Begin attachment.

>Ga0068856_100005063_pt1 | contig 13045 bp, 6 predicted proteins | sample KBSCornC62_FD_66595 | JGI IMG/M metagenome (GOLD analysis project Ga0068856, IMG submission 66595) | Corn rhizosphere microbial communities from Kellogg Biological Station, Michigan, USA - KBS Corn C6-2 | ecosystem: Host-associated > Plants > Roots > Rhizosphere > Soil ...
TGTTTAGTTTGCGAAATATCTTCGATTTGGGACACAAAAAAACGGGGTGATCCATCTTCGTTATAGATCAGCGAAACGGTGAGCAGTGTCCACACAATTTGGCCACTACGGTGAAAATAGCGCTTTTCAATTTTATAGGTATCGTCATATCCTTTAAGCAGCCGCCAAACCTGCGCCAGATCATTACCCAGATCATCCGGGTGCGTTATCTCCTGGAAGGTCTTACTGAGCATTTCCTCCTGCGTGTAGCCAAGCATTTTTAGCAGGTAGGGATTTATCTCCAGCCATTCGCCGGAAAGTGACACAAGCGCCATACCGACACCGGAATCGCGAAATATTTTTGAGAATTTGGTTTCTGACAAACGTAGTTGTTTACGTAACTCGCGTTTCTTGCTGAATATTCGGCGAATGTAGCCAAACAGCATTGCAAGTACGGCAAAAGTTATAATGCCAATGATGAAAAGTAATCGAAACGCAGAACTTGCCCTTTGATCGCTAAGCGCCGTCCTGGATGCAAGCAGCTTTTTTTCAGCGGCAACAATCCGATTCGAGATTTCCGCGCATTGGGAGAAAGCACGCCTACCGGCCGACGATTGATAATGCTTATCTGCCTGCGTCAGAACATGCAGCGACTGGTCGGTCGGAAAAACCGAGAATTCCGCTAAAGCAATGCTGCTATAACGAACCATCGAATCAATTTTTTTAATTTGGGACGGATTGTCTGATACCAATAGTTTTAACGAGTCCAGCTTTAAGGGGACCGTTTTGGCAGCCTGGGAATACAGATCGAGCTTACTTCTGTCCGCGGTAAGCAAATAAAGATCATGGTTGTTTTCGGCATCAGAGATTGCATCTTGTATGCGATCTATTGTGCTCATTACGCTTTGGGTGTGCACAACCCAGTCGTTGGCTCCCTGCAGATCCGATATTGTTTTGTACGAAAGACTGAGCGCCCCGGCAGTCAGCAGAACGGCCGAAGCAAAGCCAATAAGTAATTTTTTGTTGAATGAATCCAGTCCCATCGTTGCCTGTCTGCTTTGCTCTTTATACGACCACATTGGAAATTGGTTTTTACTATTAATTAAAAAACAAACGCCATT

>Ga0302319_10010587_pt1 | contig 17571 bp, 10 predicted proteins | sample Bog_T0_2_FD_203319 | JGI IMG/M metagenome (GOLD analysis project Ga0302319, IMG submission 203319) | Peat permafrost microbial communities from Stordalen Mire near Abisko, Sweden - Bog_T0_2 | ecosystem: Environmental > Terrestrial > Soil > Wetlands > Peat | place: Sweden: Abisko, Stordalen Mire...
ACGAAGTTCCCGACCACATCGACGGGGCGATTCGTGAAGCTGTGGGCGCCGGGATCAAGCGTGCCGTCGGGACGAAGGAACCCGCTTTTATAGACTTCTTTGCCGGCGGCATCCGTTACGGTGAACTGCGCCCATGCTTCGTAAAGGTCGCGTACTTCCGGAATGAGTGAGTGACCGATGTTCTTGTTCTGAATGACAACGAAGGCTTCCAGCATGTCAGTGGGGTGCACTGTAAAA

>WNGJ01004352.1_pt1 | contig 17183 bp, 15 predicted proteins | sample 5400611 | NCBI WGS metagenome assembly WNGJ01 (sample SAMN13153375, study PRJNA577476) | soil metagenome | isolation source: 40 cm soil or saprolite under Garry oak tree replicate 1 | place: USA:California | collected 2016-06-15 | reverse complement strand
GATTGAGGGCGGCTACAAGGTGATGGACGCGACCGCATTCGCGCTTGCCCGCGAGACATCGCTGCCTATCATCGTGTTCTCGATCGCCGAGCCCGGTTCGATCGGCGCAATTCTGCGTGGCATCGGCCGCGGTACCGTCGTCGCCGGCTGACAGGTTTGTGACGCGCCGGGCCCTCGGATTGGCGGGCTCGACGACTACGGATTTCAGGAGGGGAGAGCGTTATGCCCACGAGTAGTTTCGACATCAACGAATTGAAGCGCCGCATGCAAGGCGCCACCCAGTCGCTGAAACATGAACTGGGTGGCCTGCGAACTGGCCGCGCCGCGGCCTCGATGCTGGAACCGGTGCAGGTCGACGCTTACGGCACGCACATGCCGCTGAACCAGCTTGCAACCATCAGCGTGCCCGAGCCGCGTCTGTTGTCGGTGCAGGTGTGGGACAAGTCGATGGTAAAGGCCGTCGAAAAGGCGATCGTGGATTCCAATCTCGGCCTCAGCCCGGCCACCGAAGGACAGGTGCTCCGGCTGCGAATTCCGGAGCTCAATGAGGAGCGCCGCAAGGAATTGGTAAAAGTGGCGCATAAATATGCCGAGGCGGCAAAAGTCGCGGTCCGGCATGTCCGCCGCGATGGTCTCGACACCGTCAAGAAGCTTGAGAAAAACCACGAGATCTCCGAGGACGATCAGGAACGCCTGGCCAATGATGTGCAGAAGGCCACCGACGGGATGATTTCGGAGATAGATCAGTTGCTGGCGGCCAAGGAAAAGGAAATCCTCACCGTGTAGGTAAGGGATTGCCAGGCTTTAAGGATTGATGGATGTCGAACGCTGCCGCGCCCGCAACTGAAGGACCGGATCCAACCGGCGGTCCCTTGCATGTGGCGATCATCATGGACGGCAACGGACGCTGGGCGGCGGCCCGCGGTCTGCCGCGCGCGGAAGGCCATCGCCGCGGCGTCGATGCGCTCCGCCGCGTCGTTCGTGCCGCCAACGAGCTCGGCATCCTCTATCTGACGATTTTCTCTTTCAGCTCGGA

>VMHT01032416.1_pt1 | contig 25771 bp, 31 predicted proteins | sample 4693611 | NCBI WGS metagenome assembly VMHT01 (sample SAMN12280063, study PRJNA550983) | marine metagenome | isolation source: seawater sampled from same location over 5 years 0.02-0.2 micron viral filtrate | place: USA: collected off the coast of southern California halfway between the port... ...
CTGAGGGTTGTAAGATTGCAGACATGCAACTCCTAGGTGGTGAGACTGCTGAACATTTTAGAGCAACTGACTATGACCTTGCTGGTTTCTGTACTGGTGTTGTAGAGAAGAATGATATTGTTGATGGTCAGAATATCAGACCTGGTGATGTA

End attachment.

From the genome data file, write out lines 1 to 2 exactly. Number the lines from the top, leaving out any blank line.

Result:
>Ga0068856_100005063_pt1 | contig 13045 bp, 6 predicted proteins | sample KBSCornC62_FD_66595 | JGI IMG/M metagenome (GOLD analysis project Ga0068856, IMG submission 66595) | Corn rhizosphere microbial communities from Kellogg Biological Station, Michigan, USA - KBS Corn C6-2 | ecosystem: Host-associated > Plants > Roots > Rhizosphere > Soil ...
TGTTTAGTTTGCGAAATATCTTCGATTTGGGACACAAAAAAACGGGGTGATCCATCTTCGTTATAGATCAGCGAAACGGTGAGCAGTGTCCACACAATTTGGCCACTACGGTGAAAATAGCGCTTTTCAATTTTATAGGTATCGTCATATCCTTTAAGCAGCCGCCAAACCTGCGCCAGATCATTACCCAGATCATCCGGGTGCGTTATCTCCTGGAAGGTCTTACTGAGCATTTCCTCCTGCGTGTAGCCAAGCATTTTTAGCAGGTAGGGATTTATCTCCAGCCATTCGCCGGAAAGTGACACAAGCGCCATACCGACACCGGAATCGCGAAATATTTTTGAGAATTTGGTTTCTGACAAACGTAGTTGTTTACGTAACTCGCGTTTCTTGCTGAATATTCGGCGAATGTAGCCAAACAGCATTGCAAGTACGGCAAAAGTTATAATGCCAATGATGAAAAGTAATCGAAACGCAGAACTTGCCCTTTGATCGCTAAGCGCCGTCCTGGATGCAAGCAGCTTTTTTTCAGCGGCAACAATCCGATTCGAGATTTCCGCGCATTGGGAGAAAGCACGCCTACCGGCCGACGATTGATAATGCTTATCTGCCTGCGTCAGAACATGCAGCGACTGGTCGGTCGGAAAAACCGAGAATTCCGCTAAAGCAATGCTGCTATAACGAACCATCGAATCAATTTTTTTAATTTGGGACGGATTGTCTGATACCAATAGTTTTAACGAGTCCAGCTTTAAGGGGACCGTTTTGGCAGCCTGGGAATACAGATCGAGCTTACTTCTGTCCGCGGTAAGCAAATAAAGATCATGGTTGTTTTCGGCATCAGAGATTGCATCTTGTATGCGATCTATTGTGCTCATTACGCTTTGGGTGTGCACAACCCAGTCGTTGGCTCCCTGCAGATCCGATATTGTTTTGTACGAAAGACTGAGCGCCCCGGCAGTCAGCAGAACGGCCGAAGCAAAGCCAATAAGTAATTTTTTGTTGAATGAATCCAGTCCCATCGTTGCCTGTCTGCTTTGCTCTTTATACGACCACATTGGAAATTGGTTTTTACTATTAATTAAAAAACAAACGCCATT